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Luxury cruising is launching new designs and extraordinary experiences – at sea, on the rivers and ashore

In a seemingly never-ending game of one-upmanship, luxury cruise lines are raising the bar on their offerings – from cuisine and accommodations to onboard service and active adventures ashore – in an attempt to woo new-to-cruise guests while holding onto repeat customers. And fortunately for travelers, this high-stakes maritime battleground shows no sign of abating.

Seabourn Cruises

Luxury cruising and expedition travel have, until recently, been mutually exclusive. That wasn’t necessarily by design; it’s just that the synergy between the demographics seeking both types of travel didn’t necessarily exist before. That’s all changed now, as luxury cruise operators like Seabourn Cruises have pushed into the adventure/expedition space with new offerings – once thought to be incompatible – that satisfy upscale clientele looking to relish new experiences in high style and comfort.

The “Ventures by Seabourn” excursions offered on the line’s intimate ships (carrying between 450-600 passengers) typically revolve around kayaking, zodiac rides and hikes, all led by an accomplished, dedicated Explorations Team.

Seabourn’s partnership with Thomas Keller, the only American chef to garner 3 Michelin stars in multiple years, is also a boon to the line’s guests. Chef Keller’s dishes are available somewhere onboard every day, along with copious amounts of lobster, lamb, caviar, prime steaks and free-flowing Montaudon champagne – all included in the fare.

Coming up: Purpose-built, polar-class expedition ship Seabourn Venture will launch in 2022 featuring a helicopter and two, 6-person submarines.

Oceania Cruises

While I can’t necessarily say that covering the cruise industry for over 25 years hasn’t jaded me, I can attest that the experience has inoculated me from marketing hyperbole, such as press releases that make “the best,” “the most opulent” or “finest at sea” claims.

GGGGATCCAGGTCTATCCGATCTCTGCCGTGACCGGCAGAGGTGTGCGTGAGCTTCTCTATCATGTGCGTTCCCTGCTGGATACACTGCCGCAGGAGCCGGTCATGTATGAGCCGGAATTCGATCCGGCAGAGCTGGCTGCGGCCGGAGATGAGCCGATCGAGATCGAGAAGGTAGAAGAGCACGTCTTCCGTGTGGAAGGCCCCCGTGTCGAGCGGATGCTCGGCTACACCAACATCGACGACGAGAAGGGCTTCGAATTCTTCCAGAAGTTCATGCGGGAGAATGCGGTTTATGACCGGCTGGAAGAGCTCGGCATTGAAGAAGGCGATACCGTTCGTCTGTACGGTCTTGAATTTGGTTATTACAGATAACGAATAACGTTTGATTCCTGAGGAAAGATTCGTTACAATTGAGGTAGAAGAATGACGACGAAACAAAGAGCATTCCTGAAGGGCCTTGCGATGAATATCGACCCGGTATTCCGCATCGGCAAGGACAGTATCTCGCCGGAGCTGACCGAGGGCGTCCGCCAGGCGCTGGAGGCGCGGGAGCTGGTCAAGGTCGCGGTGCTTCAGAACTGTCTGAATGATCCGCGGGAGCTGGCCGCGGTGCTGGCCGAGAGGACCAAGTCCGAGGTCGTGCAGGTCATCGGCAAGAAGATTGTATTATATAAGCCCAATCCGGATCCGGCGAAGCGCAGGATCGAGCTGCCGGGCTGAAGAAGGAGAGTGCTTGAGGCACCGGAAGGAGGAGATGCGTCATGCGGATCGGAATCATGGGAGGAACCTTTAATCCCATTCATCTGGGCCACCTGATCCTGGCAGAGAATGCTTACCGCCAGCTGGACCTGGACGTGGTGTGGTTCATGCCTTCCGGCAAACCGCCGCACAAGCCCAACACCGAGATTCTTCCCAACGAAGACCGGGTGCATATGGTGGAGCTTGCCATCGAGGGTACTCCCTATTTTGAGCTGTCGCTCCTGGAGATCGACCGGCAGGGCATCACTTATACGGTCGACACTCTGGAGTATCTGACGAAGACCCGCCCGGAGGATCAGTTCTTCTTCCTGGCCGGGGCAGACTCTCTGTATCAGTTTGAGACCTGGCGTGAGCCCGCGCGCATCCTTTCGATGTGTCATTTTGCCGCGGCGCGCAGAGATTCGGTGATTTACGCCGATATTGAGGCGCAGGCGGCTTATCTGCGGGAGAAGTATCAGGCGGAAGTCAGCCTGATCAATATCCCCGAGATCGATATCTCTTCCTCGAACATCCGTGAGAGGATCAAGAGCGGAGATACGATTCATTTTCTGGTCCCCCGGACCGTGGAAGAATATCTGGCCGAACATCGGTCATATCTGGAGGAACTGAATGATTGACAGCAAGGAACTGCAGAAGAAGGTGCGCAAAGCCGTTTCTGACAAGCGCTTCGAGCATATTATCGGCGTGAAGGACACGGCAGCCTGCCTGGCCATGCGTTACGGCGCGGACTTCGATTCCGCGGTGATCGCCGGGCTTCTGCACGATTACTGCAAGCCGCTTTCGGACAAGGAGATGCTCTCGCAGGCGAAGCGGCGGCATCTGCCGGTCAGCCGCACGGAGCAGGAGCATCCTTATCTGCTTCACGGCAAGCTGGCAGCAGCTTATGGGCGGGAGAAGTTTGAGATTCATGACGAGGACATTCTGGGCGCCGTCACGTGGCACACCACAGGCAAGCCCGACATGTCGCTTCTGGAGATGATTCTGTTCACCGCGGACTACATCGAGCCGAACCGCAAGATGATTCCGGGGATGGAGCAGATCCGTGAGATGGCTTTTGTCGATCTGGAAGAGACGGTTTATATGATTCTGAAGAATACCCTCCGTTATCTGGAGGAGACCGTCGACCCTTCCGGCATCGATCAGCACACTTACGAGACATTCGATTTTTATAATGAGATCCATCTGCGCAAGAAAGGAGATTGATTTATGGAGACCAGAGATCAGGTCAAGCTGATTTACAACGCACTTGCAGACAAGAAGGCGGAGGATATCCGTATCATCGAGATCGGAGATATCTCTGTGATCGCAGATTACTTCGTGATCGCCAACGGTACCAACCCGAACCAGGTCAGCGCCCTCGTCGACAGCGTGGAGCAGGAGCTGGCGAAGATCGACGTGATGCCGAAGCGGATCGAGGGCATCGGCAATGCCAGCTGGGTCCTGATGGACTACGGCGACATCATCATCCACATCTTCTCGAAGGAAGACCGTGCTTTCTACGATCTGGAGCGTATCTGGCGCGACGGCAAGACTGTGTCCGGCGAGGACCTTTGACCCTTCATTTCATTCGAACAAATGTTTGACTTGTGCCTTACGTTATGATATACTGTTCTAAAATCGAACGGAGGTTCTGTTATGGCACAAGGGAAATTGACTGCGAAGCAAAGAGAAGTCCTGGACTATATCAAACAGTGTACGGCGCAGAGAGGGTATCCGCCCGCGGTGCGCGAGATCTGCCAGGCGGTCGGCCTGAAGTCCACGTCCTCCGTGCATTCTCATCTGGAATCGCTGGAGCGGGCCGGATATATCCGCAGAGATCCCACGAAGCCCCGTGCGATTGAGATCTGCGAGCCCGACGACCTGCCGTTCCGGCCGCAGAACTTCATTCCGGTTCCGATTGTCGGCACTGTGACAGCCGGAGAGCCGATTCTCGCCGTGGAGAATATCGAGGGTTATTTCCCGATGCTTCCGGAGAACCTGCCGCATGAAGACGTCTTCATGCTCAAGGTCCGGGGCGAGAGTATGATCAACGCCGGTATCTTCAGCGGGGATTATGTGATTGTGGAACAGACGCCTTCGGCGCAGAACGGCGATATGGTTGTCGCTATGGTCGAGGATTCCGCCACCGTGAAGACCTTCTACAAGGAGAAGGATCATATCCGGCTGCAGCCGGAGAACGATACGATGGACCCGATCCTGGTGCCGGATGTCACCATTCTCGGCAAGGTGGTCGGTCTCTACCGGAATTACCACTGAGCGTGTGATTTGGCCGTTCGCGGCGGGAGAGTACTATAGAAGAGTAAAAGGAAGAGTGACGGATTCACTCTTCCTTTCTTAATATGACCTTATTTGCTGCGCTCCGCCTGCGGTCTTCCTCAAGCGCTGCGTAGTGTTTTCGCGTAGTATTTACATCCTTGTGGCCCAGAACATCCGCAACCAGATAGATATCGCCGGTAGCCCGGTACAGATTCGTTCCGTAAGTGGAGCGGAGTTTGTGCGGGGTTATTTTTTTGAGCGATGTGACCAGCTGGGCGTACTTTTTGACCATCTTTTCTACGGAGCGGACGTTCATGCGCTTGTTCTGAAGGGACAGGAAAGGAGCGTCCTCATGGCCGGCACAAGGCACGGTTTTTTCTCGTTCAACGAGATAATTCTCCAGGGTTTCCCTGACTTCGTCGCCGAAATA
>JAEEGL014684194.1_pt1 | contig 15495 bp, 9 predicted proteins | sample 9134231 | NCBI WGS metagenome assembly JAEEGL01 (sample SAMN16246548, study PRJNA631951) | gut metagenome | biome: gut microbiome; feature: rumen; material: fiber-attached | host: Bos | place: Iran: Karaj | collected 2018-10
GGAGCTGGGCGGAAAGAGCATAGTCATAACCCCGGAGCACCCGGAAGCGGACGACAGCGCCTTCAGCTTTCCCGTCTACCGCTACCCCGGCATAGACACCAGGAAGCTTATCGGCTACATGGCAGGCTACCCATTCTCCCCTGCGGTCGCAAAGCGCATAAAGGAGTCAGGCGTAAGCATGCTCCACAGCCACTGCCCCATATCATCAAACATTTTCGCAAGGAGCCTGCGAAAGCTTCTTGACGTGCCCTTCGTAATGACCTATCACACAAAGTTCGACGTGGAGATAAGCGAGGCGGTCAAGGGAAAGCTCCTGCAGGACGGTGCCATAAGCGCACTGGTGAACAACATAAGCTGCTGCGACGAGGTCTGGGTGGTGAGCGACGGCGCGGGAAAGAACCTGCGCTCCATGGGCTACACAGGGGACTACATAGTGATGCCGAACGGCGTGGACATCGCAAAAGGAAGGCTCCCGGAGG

So it was with a certain amount of skepticism that I boarded Oceania Insignia last fall for a seven day Caribbean sailing. After all, Oceania Cruises’ management has long touted the quality of the line’s onboard cuisine as a differentiating focal point, based on a culinary program led by noted chef Jaques Pepin. Indeed, the line is informally known as “the foodie cruise line.”

Happily, this was one case where the actual experience lived up to the hype. Careful and meticulous preparation, along with quality provisions and talented onboard chefs, combine to make dining a highlight aboard Oceania’s ships.

In particular, guests buzz about the line’s specialty restaurants: Red Ginger features bold Asian cuisine; steakhouse specialties take center stage in Polo Grill; Toscana offers an authentic Italian experience, along with an impressive olive oil menu; and Jaques is the executive culinary director’s eponymous eatery featuring his French creations. Another impressive fact: Oceania serves so much lobster that the line buys out 100 percent of the entire production of two Maine lobster farms in order to supply its fleet.

Coming Up: The line recently announced a 2022 Around the World Cruise, spanning 180 days, 44 countries and 6 continents, as the ultimate bucket-list trip.


It’s no secret that river cruising – specifically on European waterways – has been the fastest growing travel niche over the past few years, as unprecedented demand drove river cruise lines to build and launch new ships at an astonishing rate. Guests appreciate the intimacy found aboard the vessels (which typically carry fewer than 200 passengers) and the ability to walk off their ships directly into historic city centers.

In fact, Danube River sailings offer passengers the ability to visit five countries in seven days, comfortably and easily. And while many lines offer similar itineraries, AmaWaterways has achieved the optimum balance of comfort, luxury and destination immersion on its 23 modern vessels.

Spacious cabins aboard the line’s riverboats are outfitted with large, marble baths and double balconies, and each night the line’s chefs and sommeliers treat guests to culinary delights and wines specific to the regions they’re passing through. I enjoyed goulash in Hungary, wienerschnitzel in Austria and pigs knuckles and sauerkraut in Germany – all prepared authentically and accompanied by locally-produced vintages.

AmaWaterways also does an impressive job of providing a continuation of personalized hospitality by sending the onboard cruise manager (as host) along with guests who have chosen multi-day, pre- or post-cruise land extensions.

Coming Up: The new, 156-passenger AmaSiena will launch in July, 2020 and sail along the Rhine, Main, Moselle and Danube rivers.